Bill King ethics reforms aims to bring transparency to city hall


Houston Mayoral candidate Bill King has unveiled a sweeping package of ethics reforms designed to safeguard against corruption and increase accountability and transparency within Houston city government.

“Everywhere I travel across this city, people are fed up with the pay-to-play and cronyism,” said King. “They are sick and tired of the fact that people who make large campaign contributions play by a different set of rules than everyone else. They have lost their patience with the city hiding how their tax money is spent.”

King’s plan includes creation of a truly independent Office of Inspector General who is not beholden to any one entity, but instead reports to a tribunal of the mayor, city controller and one City Council member selected by a council vote in which the mayor is not allowed to participate. Currently, the OIG is under the supervision of the city attorney who is hired by the mayor.

King also fully supports the End Pay-to-Play Petition to place new limits on city campaign contributions. If that petition effort should fail for any reason, King will place the reforms on the city council agenda for approval when he is mayor. All campaign contributions would be loaded into a searchable database that is more user-friendly than the current system.

Houstonians will be able to sign the End Pay-to-Play Petition until July 8. The petition limits contributions from city contractors and vendors to $500 per year, prohibits contributions from those sitting on city boards and commissions and prohibits contributions from strip clubs and other sexually-oriented businesses. Forty thousand signatures are needed.

The rest of King’s plan is focused on increasing fiscal responsibility and openness to public information. Contracts will be awarded based on lowest responsible bid rather than the current process that is very subjective and often results in costing taxpayers more money and fewer projects being completed. All contracts and vendor payments will be available in a searchable online database and all contracts that fall below the $50,000 threshold that triggers the need for City Council approval will be listed in the Monthly Financial and Operations Report. In addition, King will restore to the annual budget document hundreds of pages of details about how taxpayer money is spent that were removed by the Turner administration.

Finally, King would reform the way public information requests are handled. All documents for which the city has discretionary authority to release or withhold will only be withheld upon the approval of both the mayor and city controller.

“It will obviously take new leadership to reform City Hall,” King said. “But just new leadership is not enough. If we are to truly end the corruption and get back to the basics, we must overhaul our ethics rules and take steps to guarantee transparency in how the City conducts its business. Sunshine is the best disinfectant.”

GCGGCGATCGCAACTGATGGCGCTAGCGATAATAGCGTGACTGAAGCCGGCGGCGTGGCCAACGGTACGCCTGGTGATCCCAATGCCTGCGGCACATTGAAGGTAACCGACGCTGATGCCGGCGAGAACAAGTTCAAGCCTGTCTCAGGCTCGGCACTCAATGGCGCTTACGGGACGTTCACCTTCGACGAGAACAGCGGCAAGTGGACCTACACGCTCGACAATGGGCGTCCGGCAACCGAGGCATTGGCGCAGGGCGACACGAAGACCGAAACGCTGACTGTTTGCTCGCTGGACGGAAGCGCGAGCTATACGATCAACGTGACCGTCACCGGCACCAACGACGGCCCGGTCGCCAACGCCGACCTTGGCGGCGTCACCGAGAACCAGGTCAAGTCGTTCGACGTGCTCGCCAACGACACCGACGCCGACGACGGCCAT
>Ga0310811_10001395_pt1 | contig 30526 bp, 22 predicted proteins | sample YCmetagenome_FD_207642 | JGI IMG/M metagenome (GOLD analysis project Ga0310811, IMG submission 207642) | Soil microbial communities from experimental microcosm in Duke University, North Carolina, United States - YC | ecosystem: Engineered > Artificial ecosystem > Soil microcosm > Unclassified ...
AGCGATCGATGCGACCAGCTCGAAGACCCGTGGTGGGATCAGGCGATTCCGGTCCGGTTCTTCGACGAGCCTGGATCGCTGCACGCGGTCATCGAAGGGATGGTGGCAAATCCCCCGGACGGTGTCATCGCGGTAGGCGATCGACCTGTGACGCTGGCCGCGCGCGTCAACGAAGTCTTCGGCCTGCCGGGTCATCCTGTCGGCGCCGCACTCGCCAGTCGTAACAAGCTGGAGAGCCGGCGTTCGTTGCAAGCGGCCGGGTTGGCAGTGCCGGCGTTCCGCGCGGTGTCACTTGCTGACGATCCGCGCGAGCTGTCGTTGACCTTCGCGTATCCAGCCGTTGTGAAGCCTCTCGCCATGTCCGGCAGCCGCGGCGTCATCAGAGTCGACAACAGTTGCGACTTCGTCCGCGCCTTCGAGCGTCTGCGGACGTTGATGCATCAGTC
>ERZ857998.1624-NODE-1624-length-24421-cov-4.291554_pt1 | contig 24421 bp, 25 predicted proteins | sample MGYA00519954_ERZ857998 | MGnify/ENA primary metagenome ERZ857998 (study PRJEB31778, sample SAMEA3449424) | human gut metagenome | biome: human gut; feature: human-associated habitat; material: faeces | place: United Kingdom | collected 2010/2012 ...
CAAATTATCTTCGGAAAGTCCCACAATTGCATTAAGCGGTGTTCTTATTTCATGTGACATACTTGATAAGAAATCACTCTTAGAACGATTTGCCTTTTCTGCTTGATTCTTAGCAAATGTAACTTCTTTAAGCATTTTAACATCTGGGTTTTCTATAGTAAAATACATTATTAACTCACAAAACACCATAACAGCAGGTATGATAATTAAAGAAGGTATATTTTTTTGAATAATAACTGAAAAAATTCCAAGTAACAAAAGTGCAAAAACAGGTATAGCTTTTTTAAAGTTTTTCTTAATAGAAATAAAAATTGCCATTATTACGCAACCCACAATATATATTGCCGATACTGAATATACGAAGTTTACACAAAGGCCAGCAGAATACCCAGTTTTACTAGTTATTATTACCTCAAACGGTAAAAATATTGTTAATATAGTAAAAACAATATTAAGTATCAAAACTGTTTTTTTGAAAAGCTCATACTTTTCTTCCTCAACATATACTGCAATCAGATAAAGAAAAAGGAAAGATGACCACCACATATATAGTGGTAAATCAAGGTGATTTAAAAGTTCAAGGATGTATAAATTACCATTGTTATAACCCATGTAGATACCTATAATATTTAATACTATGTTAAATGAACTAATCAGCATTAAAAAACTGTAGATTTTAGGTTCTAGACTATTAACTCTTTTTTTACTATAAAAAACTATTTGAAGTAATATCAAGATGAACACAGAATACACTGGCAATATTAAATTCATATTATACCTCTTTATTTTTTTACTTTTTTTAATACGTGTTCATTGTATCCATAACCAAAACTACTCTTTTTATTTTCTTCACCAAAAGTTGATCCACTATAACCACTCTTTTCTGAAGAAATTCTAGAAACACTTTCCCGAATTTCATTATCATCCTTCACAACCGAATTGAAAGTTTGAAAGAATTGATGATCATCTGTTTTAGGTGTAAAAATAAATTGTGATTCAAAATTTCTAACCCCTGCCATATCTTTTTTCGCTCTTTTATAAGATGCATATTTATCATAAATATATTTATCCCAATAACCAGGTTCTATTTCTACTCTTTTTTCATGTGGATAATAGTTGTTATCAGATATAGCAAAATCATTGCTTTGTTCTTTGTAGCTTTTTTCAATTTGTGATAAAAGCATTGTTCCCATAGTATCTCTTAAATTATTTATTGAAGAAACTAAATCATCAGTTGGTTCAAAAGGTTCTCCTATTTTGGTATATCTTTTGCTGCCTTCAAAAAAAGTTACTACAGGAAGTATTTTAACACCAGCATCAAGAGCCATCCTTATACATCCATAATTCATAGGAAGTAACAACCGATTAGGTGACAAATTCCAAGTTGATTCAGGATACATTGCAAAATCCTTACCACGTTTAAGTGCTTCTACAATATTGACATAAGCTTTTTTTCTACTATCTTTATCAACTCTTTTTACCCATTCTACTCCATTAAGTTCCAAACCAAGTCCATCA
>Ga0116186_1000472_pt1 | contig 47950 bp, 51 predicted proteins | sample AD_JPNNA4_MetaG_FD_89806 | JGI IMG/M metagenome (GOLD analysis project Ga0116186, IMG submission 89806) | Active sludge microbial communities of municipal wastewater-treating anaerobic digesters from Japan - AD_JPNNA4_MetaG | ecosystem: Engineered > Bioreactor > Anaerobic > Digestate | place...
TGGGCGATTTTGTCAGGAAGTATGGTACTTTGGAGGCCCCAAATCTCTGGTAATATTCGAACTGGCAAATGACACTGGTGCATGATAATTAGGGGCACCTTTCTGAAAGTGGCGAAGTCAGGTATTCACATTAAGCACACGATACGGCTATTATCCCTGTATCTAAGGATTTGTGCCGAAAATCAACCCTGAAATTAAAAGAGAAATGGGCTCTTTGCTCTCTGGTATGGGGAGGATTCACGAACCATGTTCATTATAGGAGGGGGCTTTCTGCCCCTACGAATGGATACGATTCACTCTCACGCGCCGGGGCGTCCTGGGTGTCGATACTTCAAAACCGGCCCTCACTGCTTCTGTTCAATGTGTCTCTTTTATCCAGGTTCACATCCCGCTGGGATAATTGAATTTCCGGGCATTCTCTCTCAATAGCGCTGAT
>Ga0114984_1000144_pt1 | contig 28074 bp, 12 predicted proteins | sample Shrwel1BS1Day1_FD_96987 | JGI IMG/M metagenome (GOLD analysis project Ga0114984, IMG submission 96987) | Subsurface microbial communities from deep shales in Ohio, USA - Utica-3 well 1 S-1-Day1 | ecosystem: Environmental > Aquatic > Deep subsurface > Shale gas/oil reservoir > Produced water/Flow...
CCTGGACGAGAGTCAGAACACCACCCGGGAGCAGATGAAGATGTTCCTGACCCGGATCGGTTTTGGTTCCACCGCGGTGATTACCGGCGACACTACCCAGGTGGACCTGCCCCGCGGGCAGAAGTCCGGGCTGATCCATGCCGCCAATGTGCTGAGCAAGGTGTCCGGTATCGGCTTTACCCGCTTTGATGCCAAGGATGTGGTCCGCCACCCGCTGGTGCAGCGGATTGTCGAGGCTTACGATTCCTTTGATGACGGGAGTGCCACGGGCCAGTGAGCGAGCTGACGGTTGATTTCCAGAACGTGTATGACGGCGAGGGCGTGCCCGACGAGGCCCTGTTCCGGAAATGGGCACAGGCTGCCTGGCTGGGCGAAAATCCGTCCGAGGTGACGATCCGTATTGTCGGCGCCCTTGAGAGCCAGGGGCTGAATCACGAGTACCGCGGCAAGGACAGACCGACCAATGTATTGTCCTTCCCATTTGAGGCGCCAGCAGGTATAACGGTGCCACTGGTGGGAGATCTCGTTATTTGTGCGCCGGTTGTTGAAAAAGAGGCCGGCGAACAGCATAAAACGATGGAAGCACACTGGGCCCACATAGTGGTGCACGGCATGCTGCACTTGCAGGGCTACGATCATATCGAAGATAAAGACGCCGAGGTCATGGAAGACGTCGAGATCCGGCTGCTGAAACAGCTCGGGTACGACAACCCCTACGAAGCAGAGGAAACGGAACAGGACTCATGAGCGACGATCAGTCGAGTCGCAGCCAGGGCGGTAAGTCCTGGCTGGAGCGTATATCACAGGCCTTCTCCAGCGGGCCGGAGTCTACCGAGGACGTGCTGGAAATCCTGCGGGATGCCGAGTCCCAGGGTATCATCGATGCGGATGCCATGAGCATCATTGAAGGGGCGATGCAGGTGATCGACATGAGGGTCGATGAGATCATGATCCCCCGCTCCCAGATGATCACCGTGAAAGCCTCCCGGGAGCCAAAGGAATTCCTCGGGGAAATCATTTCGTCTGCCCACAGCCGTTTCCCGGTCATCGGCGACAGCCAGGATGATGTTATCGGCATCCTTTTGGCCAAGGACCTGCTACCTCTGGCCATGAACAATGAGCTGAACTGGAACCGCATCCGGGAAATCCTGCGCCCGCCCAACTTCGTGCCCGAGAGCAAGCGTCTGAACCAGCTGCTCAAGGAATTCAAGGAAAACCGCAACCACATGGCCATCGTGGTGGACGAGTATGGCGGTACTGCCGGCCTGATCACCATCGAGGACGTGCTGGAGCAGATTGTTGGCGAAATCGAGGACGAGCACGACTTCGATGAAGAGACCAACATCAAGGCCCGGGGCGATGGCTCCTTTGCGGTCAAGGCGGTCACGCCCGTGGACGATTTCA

King has challenged the other mayoral candidates, Dwight Boykins and Tony Buzbee to sign onto a “pay-for-play” petition.

In a statement to KTRH, Buzbee said, "When I announced in October, I made clear that I would ban any individual or entity who gives to a mayoral or council candidate from doing business with the city from one year of the donation. I also stated that I would put into place real ethics reform, with teeth. I will make lobbyists actually register, and I will make sure they report expenditures. I have made ethics reform a key part of my platform from the beginning—the other career politicians who are currently seeking the position of mayor never mentioned the issue until I did. Indeed, looking back at the previous mayor races—this only became an issue when I announced my intention to run. To back up my position, I am taking absolutely no campaign donations and will even give away my mayoral salary. I have challenged the other candidates to follow suit. Thus far, they refuse to do so, and continue to accept contributions from those who either do business with the city or likely will seek to do so. As far as the “petition” currently being circulated, it is being pushed by career politicians who know it has no chance of getting the required signatures in the required time. It is being used as a campaign prop to get votes. Indeed, one of the candidates who has “signed” the petition managed the worst pay to play offender in Texas history—the Linebarger tax collection firm; Linebarger is a firm that has given and continues to give millions to city council and mayor candidates all over Texas in exchange for multi-million city contracts. This is distressing to me, as I am taking no donations and legitimately intend to end the pay to play in Houston. This kind of hypocrisy makes it harder for us to end a practice that is keeping us from hiring more police, dealing with drainage issues, actually repairing our streets, or paying our public safety professionals fairly."

Boykins did not respond to our request for comment.


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